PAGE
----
It is surprising how many transportation and fleet companies look at their insurance loss run and identify the figure with the total cost. This method of cost evaluation is inaccurate on such a magnificent scale. Somewhat parallel to the iceberg theory, only 20% is visible. The remaining 80% is quite relevant but goes unnoticed and therefore easily overlooked or overshadowed. Loss frequency thwarts the opportunity to remain competitive. Losses cost far beyond deductibles and increased insurance rate hikes.
True Cost of a Loss
A loss is a number. In many cases, it’s a very significant number. It can be considered a lightning rod where all factors contributing to the vehicle’s replacement or repair (and the driver) are calculated. There are tangible and intangible factors to ruminate on to determine the final cost of a loss effectively. Tangible is likely the easiest number to identify. The intangible, such as the loss of a customer, is much more challenging to assess. For example, out of service costs, costs to reroute loads, loss of production, inability to commit to the deadline (loss of customer) equates to a loss of revenue in addition to the time that staff is obligated to sift through the claims process until it’s finalized.
If losses are frequent, this promotes an opportunity for competitors to hone in on a customer base by offering service (freight will get there intact and on schedule) or more appealing rates. Claims frequency will hurt insurance premiums. Coupled with the amounts paid out on deductibles and out of pocket expenses, this elevates the cost to operate, rendering a distinct disadvantage to remain price competitive.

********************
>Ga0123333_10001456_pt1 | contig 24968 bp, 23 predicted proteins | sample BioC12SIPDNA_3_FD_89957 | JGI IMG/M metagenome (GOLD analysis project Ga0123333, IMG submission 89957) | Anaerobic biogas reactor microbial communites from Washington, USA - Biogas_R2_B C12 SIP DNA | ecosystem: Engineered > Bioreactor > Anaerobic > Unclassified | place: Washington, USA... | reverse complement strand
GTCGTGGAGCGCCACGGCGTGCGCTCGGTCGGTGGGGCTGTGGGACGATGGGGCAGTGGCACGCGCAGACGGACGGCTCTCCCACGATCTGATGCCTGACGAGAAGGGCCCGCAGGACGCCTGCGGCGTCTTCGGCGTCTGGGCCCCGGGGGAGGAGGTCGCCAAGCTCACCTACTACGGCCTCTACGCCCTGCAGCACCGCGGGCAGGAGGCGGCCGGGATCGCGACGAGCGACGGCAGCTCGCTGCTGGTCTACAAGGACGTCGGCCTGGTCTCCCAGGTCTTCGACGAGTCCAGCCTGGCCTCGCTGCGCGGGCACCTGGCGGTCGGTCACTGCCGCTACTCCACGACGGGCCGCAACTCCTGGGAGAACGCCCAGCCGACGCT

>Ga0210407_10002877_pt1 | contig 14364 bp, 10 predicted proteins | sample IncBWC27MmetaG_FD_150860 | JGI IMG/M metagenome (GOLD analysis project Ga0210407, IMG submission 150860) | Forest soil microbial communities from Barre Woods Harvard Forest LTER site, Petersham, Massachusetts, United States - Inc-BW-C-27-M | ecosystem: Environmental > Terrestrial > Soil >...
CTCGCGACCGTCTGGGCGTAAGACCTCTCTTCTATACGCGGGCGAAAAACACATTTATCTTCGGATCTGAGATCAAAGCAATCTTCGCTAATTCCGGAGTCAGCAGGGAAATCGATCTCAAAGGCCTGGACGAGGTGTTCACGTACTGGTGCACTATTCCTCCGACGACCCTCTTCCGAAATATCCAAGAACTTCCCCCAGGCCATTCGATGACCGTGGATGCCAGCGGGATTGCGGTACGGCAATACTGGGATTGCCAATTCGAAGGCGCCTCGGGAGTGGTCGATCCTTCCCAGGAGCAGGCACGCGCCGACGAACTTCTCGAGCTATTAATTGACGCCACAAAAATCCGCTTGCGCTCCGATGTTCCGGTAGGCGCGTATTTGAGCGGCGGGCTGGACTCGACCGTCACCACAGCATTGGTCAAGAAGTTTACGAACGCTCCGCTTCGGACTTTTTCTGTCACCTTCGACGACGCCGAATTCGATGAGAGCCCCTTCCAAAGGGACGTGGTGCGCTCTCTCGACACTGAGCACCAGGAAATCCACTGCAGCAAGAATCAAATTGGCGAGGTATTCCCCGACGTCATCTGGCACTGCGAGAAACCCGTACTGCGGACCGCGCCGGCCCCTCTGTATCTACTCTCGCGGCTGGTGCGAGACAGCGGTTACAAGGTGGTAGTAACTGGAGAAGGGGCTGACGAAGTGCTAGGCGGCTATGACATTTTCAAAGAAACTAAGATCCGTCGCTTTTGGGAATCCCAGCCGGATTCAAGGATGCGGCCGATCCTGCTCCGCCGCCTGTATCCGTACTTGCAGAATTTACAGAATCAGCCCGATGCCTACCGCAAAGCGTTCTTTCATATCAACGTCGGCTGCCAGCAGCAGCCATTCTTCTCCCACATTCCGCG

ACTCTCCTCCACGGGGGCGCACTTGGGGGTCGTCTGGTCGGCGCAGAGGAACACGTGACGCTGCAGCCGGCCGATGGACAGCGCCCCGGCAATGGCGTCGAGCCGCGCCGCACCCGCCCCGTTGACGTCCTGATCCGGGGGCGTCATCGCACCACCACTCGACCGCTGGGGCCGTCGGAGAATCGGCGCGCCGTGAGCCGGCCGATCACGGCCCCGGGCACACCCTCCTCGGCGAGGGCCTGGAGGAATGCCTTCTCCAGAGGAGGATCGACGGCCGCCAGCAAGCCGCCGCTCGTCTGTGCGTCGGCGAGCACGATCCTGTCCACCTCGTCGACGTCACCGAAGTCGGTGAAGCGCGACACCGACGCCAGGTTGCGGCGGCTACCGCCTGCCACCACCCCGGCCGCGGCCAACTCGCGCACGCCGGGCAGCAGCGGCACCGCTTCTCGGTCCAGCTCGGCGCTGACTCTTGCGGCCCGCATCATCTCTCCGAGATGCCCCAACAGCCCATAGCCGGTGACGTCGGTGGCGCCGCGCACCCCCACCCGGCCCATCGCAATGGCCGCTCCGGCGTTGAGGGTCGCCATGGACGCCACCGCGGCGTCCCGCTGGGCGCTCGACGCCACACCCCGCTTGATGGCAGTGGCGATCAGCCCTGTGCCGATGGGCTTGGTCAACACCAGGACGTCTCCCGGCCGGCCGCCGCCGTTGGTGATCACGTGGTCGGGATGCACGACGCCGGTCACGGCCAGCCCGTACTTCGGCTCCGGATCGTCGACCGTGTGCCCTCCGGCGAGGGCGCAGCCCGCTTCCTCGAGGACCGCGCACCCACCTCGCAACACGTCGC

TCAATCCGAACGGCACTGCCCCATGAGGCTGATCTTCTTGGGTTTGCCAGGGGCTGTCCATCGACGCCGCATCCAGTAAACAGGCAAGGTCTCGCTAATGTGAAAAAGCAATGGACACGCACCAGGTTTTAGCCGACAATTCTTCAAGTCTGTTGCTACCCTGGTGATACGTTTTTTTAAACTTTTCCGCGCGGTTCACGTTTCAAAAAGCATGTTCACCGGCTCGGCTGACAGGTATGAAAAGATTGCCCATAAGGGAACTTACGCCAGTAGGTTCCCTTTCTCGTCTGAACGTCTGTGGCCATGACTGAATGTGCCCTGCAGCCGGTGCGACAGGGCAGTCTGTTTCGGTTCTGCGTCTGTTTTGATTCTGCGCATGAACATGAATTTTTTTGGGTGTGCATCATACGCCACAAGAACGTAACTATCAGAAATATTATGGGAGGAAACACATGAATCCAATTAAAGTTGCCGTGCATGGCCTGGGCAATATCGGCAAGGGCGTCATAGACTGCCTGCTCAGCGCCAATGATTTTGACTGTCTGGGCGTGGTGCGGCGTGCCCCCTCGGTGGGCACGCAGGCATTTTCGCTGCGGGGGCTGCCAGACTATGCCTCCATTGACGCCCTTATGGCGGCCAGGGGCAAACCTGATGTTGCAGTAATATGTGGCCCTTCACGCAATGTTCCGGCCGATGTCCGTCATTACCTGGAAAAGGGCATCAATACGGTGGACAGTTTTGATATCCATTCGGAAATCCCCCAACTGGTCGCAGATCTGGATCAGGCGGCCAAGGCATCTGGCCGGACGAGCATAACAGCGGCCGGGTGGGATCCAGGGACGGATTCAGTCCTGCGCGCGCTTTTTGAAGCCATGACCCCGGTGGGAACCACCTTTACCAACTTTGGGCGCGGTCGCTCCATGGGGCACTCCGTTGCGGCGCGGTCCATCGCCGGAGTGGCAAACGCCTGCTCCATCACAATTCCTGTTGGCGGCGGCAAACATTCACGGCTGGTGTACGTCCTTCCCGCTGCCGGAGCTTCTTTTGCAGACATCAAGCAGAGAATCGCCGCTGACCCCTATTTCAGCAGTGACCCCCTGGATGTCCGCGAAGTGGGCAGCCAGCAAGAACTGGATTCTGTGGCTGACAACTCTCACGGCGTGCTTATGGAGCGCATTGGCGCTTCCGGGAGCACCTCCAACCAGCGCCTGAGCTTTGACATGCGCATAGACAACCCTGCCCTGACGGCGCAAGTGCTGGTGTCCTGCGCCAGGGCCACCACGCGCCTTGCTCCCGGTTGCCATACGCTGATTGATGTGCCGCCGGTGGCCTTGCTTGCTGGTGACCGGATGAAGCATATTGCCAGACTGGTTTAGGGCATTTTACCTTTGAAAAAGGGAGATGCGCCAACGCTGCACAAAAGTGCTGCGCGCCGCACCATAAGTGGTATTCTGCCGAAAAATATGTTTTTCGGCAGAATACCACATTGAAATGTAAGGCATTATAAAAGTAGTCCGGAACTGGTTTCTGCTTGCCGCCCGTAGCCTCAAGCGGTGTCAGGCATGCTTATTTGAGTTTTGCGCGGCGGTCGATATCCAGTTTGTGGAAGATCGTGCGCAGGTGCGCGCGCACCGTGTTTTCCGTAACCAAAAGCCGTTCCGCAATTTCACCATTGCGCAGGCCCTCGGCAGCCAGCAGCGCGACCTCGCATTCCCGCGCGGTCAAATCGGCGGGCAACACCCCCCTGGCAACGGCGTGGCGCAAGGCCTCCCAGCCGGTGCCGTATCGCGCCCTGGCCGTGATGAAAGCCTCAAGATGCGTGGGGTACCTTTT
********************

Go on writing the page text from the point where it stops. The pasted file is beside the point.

To pay for the losses, it takes sheer profit to cover the financial expectation of the loss. Many times on a shoestring budget, this equates to borrowing money. Unexpected fees for borrowed money also form part of the claims costs. It is easy to determine how much revenue must be generated to pay for a loss. Imagine a 5% profit margin with a true cost loss of $20,000 and an average income of $100,000 a year; it will take FOUR years to become profitable. Overwhelming to think of, but the reality is so evident.
A Risk Management Mindset
Safety and compliance is a mindset that must be adopted. Safety and compliance is not an income-generating position; however, without having a culture within a company (or even as an owner-operator), the amount of money that can be lost certainly dictates it cannot be overlooked. It’s a position that may not generate income but certainly contributes to mitigating losses and keeping money in the company.
Linda Colgan has been an Insurance Broker in the transportation industry since 1986 and is Senior Account Executive with Bryson & Associates Insurance Brokers Ltd. Feel free to email Linda at firstname.lastname@example.org.
This article first appeared in the Ontario Trucking News.